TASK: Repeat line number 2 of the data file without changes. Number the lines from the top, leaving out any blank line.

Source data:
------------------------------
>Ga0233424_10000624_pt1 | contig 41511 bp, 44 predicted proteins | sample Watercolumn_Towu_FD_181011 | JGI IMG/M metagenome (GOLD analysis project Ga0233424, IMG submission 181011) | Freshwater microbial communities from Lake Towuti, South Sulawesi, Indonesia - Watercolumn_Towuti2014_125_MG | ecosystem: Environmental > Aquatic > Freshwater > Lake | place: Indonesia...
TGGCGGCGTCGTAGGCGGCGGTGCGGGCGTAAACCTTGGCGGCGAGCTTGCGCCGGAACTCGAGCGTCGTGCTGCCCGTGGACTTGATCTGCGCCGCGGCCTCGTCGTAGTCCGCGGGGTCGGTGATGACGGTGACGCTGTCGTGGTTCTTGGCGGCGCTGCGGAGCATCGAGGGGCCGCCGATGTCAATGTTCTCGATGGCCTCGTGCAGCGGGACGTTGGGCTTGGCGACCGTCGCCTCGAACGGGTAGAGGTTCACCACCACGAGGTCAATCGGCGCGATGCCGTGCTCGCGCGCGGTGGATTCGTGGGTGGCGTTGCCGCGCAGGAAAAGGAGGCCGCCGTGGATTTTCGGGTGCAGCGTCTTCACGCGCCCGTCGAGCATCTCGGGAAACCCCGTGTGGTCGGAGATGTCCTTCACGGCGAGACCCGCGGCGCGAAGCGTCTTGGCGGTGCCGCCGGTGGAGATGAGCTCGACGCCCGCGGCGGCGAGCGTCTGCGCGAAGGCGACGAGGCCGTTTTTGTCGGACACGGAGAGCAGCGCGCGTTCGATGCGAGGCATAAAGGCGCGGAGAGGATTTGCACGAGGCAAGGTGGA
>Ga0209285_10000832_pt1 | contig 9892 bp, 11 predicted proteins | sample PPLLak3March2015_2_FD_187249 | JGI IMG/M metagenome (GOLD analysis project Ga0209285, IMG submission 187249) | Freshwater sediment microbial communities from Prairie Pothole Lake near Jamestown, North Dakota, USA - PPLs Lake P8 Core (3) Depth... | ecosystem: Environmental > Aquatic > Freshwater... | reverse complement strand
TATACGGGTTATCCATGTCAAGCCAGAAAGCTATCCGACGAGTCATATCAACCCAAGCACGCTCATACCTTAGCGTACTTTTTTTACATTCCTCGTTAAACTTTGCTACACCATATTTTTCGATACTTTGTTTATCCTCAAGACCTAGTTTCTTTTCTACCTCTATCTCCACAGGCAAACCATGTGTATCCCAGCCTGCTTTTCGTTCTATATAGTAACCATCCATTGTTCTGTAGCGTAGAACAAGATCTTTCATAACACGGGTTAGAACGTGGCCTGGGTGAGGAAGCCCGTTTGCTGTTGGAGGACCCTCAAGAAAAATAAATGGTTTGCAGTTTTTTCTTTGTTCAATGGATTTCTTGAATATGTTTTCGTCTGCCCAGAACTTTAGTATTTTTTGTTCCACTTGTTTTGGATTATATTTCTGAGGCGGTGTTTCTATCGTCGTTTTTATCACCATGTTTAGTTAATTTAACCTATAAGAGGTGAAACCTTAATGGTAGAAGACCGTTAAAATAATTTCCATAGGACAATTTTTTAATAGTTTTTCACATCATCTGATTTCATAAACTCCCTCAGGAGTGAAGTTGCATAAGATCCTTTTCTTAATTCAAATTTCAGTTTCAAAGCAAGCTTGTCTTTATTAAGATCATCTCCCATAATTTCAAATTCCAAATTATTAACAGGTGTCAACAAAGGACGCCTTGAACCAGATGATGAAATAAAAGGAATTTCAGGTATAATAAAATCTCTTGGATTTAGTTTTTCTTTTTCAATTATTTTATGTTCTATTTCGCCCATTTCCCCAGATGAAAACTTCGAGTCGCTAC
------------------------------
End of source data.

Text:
TGGCGGCGTCGTAGGCGGCGGTGCGGGCGTAAACCTTGGCGGCGAGCTTGCGCCGGAACTCGAGCGTCGTGCTGCCCGTGGACTTGATCTGCGCCGCGGCCTCGTCGTAGTCCGCGGGGTCGGTGATGACGGTGACGCTGTCGTGGTTCTTGGCGGCGCTGCGGAGCATCGAGGGGCCGCCGATGTCAATGTTCTCGATGGCCTCGTGCAGCGGGACGTTGGGCTTGGCGACCGTCGCCTCGAACGGGTAGAGGTTCACCACCACGAGGTCAATCGGCGCGATGCCGTGCTCGCGCGCGGTGGATTCGTGGGTGGCGTTGCCGCGCAGGAAAAGGAGGCCGCCGTGGATTTTCGGGTGCAGCGTCTTCACGCGCCCGTCGAGCATCTCGGGAAACCCCGTGTGGTCGGAGATGTCCTTCACGGCGAGACCCGCGGCGCGAAGCGTCTTGGCGGTGCCGCCGGTGGAGATGAGCTCGACGCCCGCGGCGGCGAGCGTCTGCGCGAAGGCGACGAGGCCGTTTTTGTCGGACACGGAGAGCAGCGCGCGTTCGATGCGAGGCATAAAGGCGCGGAGAGGATTTGCACGAGGCAAGGTGGA